Scientists Say Human Activities Sole Cause For Warming Climate In India

For the first time, scientists have shown that greenhouse gases released by human activities are solely responsible for the warming climate in India

NEW DELHI – Scientists have for the first time shown that greenhouse gases (GHGs) released by human activities are solely responsible for the warming climate in India, where average temperatures have risen by as much as half a degree in five decades.

Alarmingly, the researchers found that the warming caused by GHGs across India was more than three times what was actually observed during this period. That the warming was confined to 0.5 degree Celsius was due to the cooling effects of pollution, another by-product of the use of fossil fuels.

The findings by IIT Delhi scientists were published on Tuesday in Scientific Reports, a journal of the Nature Group. For the study, the researchers looked at temperatures from 1956 to 2005.

“Our main finding is that greenhouse gases have raised India’s temperatures much more than what we have experienced but it has been offset substantially by aerosols and land use change. Importantly, there was no contribution to warming from natural causes,” said IIT professor Krishna AchutaRao, who co-authored the study.

While warming is a worldwide trend that has been scientifically linked to GHG emissions, this is the first study to trace the cause of rising temperatures in India to such emissions.

The IIT research has crucial implications for the fight against air pollution. “The findings suggest that there could be a sharper increase in warming as we reduce air pollution,” AchutaRao said.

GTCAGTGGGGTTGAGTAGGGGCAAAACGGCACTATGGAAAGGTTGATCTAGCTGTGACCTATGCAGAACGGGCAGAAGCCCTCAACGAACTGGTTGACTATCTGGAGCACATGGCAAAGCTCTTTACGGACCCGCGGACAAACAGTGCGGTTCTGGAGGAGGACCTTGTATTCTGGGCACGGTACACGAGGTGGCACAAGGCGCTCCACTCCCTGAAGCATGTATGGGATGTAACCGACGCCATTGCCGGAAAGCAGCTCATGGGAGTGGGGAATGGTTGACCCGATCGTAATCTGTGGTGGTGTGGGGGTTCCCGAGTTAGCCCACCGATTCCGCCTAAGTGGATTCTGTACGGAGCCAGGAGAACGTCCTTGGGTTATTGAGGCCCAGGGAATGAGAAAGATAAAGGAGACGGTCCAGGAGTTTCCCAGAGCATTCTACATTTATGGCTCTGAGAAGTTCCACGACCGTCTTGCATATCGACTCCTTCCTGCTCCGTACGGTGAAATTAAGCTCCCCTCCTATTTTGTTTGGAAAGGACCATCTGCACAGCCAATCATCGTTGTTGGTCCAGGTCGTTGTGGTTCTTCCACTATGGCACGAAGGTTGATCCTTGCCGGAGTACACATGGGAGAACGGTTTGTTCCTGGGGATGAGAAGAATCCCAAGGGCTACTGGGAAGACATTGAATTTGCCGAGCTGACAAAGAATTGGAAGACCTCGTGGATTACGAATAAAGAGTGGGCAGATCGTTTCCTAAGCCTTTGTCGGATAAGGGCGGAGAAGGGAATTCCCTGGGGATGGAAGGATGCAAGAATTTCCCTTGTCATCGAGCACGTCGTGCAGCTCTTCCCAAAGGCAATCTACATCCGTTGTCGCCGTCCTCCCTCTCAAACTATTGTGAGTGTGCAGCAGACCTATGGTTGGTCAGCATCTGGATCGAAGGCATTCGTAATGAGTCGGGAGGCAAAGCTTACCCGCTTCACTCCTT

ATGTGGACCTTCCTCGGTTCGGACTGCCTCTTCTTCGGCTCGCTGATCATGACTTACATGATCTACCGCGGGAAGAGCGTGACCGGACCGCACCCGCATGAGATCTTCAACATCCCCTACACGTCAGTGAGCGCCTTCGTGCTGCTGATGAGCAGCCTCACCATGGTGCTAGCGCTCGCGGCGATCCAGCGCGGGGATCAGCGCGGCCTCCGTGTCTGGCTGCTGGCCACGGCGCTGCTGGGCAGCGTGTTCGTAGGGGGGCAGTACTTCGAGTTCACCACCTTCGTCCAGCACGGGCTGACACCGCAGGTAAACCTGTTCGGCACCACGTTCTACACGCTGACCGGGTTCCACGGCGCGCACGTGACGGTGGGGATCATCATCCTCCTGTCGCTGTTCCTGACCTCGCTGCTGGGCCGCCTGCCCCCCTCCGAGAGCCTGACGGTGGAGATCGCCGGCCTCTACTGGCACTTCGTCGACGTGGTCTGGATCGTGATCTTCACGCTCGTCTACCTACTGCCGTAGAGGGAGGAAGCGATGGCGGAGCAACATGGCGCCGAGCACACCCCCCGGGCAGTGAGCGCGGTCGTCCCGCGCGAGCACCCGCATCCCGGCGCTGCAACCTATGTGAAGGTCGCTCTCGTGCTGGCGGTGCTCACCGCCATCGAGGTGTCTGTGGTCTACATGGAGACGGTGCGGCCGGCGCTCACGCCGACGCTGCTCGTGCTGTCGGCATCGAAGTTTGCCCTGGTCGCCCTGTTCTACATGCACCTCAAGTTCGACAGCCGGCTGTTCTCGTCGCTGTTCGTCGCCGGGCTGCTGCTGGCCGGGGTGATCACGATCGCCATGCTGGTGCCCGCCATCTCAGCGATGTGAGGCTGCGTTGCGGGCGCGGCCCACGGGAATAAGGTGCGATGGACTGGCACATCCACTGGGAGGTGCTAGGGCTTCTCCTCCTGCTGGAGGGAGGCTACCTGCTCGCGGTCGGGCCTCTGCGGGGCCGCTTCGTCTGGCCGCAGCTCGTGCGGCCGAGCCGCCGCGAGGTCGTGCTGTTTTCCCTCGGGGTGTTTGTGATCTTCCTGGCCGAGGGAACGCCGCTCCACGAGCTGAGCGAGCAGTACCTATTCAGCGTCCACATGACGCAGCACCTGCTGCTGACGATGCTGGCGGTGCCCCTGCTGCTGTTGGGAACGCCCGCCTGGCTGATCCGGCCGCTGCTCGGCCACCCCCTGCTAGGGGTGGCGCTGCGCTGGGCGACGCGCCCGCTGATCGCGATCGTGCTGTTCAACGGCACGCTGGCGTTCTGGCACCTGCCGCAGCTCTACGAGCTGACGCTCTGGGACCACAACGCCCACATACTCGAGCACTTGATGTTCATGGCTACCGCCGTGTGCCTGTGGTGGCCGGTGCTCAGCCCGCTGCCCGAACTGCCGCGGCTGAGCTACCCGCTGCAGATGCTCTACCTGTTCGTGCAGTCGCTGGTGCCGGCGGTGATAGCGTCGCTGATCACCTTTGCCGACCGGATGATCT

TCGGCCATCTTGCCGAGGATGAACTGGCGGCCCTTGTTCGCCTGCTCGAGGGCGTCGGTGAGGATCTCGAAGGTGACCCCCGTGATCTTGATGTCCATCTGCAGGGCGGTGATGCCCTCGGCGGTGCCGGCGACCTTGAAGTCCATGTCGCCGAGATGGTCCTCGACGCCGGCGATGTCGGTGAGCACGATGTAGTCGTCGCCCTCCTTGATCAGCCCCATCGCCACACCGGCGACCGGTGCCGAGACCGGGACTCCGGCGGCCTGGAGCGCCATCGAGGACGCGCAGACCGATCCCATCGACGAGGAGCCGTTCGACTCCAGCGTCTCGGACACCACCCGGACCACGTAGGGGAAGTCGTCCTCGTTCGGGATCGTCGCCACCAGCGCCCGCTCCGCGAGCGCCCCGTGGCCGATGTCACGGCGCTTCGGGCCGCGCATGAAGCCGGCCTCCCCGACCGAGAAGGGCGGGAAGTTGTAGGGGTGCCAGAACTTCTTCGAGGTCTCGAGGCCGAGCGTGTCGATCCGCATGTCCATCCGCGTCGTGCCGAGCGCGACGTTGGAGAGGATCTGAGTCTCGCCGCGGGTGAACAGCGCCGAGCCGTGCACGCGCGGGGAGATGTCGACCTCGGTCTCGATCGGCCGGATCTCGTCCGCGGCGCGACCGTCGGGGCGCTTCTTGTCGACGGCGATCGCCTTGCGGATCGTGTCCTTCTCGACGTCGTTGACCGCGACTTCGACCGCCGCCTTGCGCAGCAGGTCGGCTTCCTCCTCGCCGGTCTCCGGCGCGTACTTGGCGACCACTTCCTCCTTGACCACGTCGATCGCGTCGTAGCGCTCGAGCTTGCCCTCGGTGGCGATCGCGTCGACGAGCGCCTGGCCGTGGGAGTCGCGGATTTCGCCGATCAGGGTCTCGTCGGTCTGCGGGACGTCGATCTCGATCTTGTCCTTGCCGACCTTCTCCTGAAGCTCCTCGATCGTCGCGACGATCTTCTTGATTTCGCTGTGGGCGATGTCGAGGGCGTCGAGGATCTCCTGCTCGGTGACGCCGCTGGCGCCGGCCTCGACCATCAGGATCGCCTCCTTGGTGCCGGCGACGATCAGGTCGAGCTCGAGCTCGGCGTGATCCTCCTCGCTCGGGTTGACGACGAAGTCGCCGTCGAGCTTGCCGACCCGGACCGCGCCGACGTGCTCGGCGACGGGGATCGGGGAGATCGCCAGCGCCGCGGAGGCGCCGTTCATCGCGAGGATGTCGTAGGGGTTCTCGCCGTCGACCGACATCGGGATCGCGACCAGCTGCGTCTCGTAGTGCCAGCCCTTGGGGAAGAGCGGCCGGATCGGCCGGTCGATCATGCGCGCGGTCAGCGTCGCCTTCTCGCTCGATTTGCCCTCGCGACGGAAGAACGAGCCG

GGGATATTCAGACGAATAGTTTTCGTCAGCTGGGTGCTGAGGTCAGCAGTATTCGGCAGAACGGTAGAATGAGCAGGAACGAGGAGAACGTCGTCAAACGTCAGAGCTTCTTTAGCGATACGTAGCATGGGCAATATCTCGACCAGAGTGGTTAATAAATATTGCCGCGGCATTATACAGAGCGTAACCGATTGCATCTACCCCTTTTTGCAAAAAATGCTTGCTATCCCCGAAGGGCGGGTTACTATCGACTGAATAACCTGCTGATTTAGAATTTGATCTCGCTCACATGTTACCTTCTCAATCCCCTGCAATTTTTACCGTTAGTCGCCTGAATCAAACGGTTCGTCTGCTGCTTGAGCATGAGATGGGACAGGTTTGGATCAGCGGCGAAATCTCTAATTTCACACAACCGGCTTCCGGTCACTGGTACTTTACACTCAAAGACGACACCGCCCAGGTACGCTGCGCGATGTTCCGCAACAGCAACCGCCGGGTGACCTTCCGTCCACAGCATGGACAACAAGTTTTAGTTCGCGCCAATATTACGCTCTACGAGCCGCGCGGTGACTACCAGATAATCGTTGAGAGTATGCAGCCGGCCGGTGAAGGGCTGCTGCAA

According to the models used by AchutaRao and other authors, the warming contributed by natural factors was just 0.005 degree C, while GHGs caused about 1.85 degree C warming.

The pollution and land use change was seen to have led to a cooling of 1.2 degrees C, resulting in about 0.65 degree C net warming. This compared well with the observed warming of about 0.5 degree C.

The IIT study found the sharpest rise in temperatures in the western Himalayas, specifically J&K and adjoining areas. It found that GHGs accounted for a warming of as much as 3 degrees Celsius during the 50-year period.

“Other anthropogenic factors” (pollution, land use change) offset this rise by 1.5 degrees C, resulting in a net rise of 1.5 degrees.

Western Himalayas was among the seven homogeneous temperature regions in the country the researchers looked at. The others were east coast, west coast, interior peninsula, northwest India, northeast and north-central India.

Northeast and north-central India were the only regions that showed no significant warming during the period under study.

The authors – Dileepkumar R, AchutaRao and T Arulalan – used two observational temperature datasets together with results from a multi-model archive of forced and unforced simulations. They estimated the contribution of natural and anthropogenic (human-caused) influences through a two-signal optimal fingerprinting analysis.

The study further isolated the anthropogenic influences due to GHGs from other human-induced factors to arrive at their results.

“We can attribute surface temperature changes over India between 1956 and 2005 to anthropogenic forcing mostly by greenhouse gases and partially offset by other anthropogenic forcings including aerosols and land use land cover change,” the study concluded.

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